I just got around to watching the season finale of Deadwood and the season premiere of Six Feet Under, thanks to Comcast's very cool"On Demand" feature. My cable went out a week ago Sunday when both aired for the first time.
Both were excellent, though the Deadwood episode was in a league of its own. Probably the best hour of television I've seen in a very long time. The scene with Swearengen and the Reverend, followed up by Swearengen and the Magistrate, followed by Swearengen and the doctor were brilliantly laid atop one another. We saw a kind of primitive humanitarian, then a ruthless Machiavellian, then a frontier philosopher. All in the course of an evening. Yet it felt entirely plausible.
If Ian McShane doesn't win an Emmy for his portrayal of (appropriately named) Al Swarengen, the Emmys in my mind will take on all the relevance of the Grammies -- which would be"none." No one else comes close this year in television. I doubt Peter Krause will, much as I like Six Feet Under. James Gandolfini didn't. Sure as hell not Martin Sheen.
The show ought to take away quite a few other categories, too, though I suspect a variety of factors will prevent that from happening, including the late time slot, that it's a new show, that it comes on after The Sopranos, that many voters will likely be turned off by the violence and coarse language, and that McShane's performance is so spectacular, it tends to overshadow everyone else.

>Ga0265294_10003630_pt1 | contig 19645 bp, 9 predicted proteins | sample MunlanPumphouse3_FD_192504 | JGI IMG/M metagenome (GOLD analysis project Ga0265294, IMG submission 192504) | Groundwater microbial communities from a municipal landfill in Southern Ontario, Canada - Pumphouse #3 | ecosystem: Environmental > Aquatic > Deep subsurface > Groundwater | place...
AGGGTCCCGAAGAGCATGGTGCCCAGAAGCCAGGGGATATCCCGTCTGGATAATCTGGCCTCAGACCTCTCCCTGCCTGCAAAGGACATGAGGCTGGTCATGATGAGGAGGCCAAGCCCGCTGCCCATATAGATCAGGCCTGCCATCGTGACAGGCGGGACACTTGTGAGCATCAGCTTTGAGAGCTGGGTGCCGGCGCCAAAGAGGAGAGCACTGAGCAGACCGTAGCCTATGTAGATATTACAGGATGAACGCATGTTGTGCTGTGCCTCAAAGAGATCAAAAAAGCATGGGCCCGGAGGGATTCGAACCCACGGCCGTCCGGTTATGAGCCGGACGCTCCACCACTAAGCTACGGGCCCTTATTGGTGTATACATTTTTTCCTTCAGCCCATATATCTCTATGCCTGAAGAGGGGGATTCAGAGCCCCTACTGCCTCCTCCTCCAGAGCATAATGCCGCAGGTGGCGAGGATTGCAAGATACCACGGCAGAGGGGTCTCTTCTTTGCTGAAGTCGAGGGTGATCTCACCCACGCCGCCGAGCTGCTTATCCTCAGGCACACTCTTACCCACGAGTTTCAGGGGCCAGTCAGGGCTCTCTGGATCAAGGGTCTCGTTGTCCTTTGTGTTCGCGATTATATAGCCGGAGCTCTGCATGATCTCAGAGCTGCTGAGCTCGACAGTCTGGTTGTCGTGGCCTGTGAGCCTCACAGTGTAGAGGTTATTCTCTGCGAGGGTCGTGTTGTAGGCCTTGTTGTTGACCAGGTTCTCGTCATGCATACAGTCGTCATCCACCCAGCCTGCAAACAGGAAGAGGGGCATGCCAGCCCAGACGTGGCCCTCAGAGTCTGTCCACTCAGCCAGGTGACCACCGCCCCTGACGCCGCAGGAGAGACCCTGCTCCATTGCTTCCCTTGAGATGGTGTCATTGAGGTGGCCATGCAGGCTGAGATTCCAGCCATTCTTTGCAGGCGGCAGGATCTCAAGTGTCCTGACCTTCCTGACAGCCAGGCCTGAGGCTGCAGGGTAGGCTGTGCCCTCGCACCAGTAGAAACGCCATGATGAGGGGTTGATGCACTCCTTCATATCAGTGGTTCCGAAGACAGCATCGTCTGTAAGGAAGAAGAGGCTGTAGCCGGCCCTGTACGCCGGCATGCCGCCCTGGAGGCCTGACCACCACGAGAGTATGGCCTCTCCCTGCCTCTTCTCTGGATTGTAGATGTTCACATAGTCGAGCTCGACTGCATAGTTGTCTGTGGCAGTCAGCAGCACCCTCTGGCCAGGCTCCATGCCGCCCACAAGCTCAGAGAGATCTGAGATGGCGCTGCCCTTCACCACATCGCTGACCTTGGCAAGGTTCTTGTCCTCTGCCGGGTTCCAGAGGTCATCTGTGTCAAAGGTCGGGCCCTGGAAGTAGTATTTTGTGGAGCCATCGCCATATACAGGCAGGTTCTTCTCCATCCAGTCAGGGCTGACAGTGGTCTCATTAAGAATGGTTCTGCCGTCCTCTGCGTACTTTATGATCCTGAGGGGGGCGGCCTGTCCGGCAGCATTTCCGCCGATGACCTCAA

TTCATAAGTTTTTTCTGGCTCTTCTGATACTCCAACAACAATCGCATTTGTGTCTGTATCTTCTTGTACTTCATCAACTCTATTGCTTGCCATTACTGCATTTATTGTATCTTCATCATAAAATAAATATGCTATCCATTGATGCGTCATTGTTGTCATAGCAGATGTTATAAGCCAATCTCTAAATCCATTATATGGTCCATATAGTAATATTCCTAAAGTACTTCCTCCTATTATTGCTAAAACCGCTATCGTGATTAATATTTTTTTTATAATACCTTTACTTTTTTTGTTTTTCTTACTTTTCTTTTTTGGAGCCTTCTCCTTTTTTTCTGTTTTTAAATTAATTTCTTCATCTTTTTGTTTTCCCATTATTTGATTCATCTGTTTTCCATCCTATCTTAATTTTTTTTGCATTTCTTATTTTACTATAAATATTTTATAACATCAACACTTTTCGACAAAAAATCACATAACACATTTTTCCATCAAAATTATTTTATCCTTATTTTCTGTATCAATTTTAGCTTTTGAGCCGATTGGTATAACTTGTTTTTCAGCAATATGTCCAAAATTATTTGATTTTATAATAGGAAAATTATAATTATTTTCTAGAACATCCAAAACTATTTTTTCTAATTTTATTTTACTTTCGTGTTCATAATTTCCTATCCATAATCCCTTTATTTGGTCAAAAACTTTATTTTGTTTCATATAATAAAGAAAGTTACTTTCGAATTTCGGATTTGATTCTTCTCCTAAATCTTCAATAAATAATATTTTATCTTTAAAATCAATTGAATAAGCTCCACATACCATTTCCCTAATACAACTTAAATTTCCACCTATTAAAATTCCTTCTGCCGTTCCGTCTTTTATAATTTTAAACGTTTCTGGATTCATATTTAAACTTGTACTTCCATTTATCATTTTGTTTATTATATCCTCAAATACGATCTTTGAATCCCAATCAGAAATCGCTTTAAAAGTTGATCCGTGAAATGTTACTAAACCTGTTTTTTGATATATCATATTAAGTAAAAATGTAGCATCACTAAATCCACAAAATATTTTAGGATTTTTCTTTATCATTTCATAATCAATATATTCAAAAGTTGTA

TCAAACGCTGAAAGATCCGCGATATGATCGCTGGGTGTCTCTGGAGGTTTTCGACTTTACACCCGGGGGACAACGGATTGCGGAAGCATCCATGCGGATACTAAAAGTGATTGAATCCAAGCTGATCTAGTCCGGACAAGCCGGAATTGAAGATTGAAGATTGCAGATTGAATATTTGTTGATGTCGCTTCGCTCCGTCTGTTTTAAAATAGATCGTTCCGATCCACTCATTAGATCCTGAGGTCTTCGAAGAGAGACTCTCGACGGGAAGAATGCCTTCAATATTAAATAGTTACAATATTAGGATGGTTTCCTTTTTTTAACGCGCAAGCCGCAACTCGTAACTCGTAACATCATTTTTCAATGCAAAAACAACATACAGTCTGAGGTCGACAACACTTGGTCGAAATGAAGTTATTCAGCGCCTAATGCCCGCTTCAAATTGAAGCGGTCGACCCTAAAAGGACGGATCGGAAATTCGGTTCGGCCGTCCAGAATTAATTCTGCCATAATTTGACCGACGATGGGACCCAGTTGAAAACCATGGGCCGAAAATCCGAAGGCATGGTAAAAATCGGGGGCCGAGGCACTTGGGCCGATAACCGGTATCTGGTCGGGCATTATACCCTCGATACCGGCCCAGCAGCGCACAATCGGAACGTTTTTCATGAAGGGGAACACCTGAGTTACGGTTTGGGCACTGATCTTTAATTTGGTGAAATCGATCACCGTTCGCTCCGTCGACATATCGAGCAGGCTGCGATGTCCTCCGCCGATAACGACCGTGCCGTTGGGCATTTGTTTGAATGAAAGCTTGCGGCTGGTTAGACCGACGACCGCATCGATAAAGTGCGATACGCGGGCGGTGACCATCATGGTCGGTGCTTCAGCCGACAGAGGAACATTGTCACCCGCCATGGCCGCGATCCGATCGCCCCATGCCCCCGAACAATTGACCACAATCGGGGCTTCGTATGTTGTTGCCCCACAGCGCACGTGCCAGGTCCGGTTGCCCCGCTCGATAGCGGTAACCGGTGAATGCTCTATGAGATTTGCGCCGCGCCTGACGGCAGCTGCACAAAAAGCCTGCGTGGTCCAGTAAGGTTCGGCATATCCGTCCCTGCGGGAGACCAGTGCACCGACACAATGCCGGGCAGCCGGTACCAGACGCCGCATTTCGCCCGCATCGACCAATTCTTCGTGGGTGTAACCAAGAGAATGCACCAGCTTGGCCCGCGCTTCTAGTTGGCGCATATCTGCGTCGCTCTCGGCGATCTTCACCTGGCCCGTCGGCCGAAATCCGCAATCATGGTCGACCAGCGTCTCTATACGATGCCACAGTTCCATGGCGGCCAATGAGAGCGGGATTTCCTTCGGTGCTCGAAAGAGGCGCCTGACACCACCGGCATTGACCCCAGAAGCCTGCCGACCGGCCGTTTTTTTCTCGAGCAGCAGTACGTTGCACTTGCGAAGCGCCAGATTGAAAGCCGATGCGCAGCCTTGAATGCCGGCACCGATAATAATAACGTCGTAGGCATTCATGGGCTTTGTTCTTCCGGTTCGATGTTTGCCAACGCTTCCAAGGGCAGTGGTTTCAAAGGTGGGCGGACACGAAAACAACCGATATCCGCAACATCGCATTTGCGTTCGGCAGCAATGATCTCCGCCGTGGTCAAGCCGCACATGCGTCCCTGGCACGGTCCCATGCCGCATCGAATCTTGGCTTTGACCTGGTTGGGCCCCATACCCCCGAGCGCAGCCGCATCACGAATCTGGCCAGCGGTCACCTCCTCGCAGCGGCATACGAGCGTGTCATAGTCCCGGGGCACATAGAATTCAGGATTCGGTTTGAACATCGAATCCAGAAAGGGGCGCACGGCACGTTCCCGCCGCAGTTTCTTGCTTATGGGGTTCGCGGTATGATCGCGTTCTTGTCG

The show bustles with themes of rugged individualism, and explores the troubles and travails of a small community emerging from Hobbesian anarchy into a loose-knit system of law and property. I love the scene from a couple of weeks ago where the town's newly-appointed fire inspector Charlie Utter -- who was appointed only to give the town some credence in the eyes of Congress -- gets into a squabble with saloon-owner Nutall over the proximity of his stove pipe to the wall.
The dialogue is wonderful. In addition to the colorful profanity (how many different variations on" cocksucker" are there, anyway?), I love the NYPD Blue approach to character interaction, conversations sprayed with rough but real-world transitions -- lots of"anyways," and"like I was sayins."
When the Doc Cochran is examining one of Swarengen's prostitutes he inquires about her menstruation cycle with,"So where are ya' in yer' moons?"
I think the season's best line came from Swarengen himself, though, when talking to Doc Cochran:
"Announcin' your plans is a good way to hear God laugh."comments powered by Disqus